For years I thought for sure I could never make it myself, it's only at Mona's so it must be a secret. I scoured the internet. Nothing. Growing tired of only having this drink once or twice a year in New Orleans so I set out to create my own.

It turns out that rosewater is pretty easy to find once you're looking for it. I popped into the grocery store and discovered it on the bottom shelf of the exotic foods asile. It comes in an extremely large bottle considering the amount you need for each drink and it costs about $1.50.  As soon as you crack the seal of the bottle the smell of roses is intoxicating.  The key to  rosewater it to use it sparingly!!!! When I say sparingly, I'm talking a few DROPS, not even a teaspoon. It is so potent that it will quickly overpower your drink and anything it comes in contact with. Your tea will smell like your grandmother's jewelry box if you use too much, but when used properly it's amazing.

Mona's Lebanese Iced Tea
1 pint iced tea
1/2 fresh lemon
1/2 oz simple syrup
1/2 bar spoon rosewater
1 tablespoon of pine nuts

Stir and serve over ice.

Nawlins peeps, try this one and let me know what you think! If you like the rosewater try this cocktail, The Cucumber Rose!

Enjoy Ya'll!

Wednesday, February 1, 2012

Carpano Antica

Carpano Antica has been gradually making it's way into the American cocktail scene over the last few years. If you haven't tasted it you should and here's why.

Antonio Benedetto Carpano was an Italian distiller in the late 1700s who paired a mixture of white wine with herbs and spices creating a product he would later call vermouth. Vermouth, from the German word "vermut" or "wormwood," is an aromatic wine fortified with grain or grape spirit. If you want to learn more about vermouth, enjoy my post: NY State of Mind from Sept. 2011 by clicking here. Carpano is classified as a digestif and is a great aid to digestion after a large meal, because after all Antica was created for medicinal purposes.

Carpano is a "premium" vermouth and as with most premium alcohols the flavor profile is extremely complex. To truly understand this complexity all you have to do is sip the Carpano over a large ball of ice. The moment the Carpano touches the ice a very strong flavor bursts from the glass. As the ice slowly melts, the dry bitter spice flavors begin to mellow and notes of chocolate, caramel, and berries begin to emerge (if you don't like the first sip, let it rest). This vermouth is fantastic in a cocktail like a  Manhattan adding a deep rich bitterness that pairs nicely with the sweetness of a soft bourbon (something like Maker's Mark is perfect).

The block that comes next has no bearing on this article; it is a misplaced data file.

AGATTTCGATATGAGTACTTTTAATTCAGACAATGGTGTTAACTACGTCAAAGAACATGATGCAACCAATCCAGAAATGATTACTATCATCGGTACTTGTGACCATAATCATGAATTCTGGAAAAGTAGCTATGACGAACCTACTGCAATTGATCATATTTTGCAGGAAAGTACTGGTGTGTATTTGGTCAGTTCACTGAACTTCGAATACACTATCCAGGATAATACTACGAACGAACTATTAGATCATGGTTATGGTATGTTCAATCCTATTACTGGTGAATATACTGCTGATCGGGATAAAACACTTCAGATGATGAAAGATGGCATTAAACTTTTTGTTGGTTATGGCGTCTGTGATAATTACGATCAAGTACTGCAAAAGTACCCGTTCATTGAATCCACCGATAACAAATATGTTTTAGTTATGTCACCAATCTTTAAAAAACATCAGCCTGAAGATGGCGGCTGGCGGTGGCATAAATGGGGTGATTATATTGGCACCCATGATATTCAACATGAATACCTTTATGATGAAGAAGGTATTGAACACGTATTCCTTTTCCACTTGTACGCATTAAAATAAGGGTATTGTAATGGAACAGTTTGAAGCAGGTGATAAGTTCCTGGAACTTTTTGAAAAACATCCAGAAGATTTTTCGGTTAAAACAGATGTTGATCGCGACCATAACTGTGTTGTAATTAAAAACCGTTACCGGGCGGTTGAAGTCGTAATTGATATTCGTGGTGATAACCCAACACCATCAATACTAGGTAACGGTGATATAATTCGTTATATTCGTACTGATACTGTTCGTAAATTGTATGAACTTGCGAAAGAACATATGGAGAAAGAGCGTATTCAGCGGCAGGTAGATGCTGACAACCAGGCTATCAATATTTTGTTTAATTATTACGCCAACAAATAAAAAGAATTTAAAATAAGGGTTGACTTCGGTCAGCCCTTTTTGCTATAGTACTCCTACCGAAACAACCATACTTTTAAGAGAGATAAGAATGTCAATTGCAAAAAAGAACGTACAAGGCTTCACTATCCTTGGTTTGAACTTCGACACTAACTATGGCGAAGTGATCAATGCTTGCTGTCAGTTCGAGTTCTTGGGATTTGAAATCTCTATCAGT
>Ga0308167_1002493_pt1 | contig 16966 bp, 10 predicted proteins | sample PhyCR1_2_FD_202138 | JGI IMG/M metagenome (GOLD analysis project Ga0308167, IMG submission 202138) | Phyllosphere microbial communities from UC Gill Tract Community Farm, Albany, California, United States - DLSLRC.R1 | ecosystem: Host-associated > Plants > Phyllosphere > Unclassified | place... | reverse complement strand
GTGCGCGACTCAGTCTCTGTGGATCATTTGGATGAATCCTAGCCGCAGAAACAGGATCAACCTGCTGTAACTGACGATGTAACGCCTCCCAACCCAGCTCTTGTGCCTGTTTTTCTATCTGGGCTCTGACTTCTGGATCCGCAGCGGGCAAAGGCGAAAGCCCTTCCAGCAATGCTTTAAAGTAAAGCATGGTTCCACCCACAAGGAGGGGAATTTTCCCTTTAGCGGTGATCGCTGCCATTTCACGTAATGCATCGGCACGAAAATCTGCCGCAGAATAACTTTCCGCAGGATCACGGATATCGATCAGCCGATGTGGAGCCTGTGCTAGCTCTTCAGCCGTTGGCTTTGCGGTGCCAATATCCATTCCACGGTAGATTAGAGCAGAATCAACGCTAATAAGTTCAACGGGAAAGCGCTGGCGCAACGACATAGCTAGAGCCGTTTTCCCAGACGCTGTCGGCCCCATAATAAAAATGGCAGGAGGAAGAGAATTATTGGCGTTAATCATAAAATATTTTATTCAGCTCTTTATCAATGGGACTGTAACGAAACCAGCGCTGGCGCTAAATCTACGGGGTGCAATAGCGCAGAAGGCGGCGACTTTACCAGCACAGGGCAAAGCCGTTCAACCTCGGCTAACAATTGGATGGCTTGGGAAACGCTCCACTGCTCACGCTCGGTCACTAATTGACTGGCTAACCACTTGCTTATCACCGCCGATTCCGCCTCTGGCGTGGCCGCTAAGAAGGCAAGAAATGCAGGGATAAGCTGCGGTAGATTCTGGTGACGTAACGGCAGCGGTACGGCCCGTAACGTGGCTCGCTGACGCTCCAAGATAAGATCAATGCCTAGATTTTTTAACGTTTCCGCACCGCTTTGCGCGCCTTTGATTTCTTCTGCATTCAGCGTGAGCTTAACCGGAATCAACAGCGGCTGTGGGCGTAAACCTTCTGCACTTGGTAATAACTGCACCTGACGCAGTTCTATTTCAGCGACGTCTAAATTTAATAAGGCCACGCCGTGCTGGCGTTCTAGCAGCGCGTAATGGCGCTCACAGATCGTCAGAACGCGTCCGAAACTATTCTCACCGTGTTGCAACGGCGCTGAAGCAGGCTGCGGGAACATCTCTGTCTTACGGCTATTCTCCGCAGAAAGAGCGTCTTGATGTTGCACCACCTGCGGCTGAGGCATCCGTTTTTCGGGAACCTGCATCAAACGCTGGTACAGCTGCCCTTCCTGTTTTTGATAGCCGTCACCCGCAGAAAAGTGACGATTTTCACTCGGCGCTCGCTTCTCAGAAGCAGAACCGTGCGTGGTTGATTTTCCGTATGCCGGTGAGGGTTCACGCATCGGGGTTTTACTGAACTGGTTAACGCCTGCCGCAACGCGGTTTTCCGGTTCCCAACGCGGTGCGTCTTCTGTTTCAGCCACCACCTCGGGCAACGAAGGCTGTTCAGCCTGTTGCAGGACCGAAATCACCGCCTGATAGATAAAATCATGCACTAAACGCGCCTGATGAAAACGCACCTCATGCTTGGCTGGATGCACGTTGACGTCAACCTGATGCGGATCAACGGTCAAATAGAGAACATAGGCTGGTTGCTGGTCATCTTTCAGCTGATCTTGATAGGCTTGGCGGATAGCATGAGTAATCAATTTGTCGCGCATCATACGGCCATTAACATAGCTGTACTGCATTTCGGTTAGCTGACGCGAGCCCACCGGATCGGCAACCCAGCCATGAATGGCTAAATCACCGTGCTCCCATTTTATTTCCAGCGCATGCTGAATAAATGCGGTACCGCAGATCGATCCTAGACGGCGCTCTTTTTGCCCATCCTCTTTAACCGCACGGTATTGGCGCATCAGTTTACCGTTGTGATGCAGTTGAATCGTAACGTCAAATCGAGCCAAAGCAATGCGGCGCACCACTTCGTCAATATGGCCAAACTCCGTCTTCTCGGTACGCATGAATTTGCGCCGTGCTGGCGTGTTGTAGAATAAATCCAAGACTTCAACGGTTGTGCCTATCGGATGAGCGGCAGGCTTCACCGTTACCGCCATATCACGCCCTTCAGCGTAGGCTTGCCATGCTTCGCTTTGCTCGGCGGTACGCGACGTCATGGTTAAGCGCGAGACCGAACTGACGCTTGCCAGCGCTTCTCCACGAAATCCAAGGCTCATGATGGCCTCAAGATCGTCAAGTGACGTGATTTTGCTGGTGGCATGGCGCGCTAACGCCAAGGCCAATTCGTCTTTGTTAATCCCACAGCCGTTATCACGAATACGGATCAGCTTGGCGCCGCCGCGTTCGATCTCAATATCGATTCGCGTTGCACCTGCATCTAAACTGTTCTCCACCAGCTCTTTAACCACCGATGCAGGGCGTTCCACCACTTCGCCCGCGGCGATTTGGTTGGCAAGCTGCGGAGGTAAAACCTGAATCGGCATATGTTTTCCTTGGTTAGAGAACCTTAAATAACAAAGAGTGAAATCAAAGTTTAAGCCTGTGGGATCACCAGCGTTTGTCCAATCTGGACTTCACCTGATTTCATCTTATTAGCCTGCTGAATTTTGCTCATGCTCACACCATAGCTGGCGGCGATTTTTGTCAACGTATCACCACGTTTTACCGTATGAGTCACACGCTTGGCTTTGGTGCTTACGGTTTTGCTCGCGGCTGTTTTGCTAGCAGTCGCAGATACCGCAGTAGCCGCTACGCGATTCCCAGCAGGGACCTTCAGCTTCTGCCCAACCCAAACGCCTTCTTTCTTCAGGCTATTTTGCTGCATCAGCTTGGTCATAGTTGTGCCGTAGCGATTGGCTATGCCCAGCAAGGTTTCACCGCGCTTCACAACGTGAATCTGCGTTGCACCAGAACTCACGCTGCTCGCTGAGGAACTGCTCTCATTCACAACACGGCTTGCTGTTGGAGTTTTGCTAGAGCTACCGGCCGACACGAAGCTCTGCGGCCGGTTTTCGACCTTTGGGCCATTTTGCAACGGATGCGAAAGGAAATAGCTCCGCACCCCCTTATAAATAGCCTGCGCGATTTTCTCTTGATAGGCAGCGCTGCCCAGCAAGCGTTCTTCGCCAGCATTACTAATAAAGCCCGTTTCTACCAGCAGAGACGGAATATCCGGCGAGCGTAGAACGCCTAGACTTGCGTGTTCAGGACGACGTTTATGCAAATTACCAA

Carpano is only sold in a large bottle and does need to be consumed in a reasonable amount of time. Since it is a fortified wine it breathes like any other wine once the bottle is opened. I treat Antica as I would a fine port, drinking it within the first few weeks of opening for maximum flavor. I find that the bottle on the shelf lasts for about a month without "turning" and refrigeration adds a about 2-3 weeks more. The best way to tell if your Carpano is still drinkable is to taste it, it definitely won't hurt you or make you ill, so try it. If you like it then drink it!

This particular drink combines the Lillet Blanc, an aperitif with the digestif Carpano so it's great before or after dinner. Garnish with the zest of a fresh lemon and Regan's Orange to further accent the citric and bitter notes of both liqueurs.

2oz Carpano
2 oz Lillet Blanc
2 dashes Regan's Orange Bitters
Garnish with Lemon

Stir all ingredients over ice and strain into a chilled wine glass. Garnish with lemon.

Delizioso Ya'll!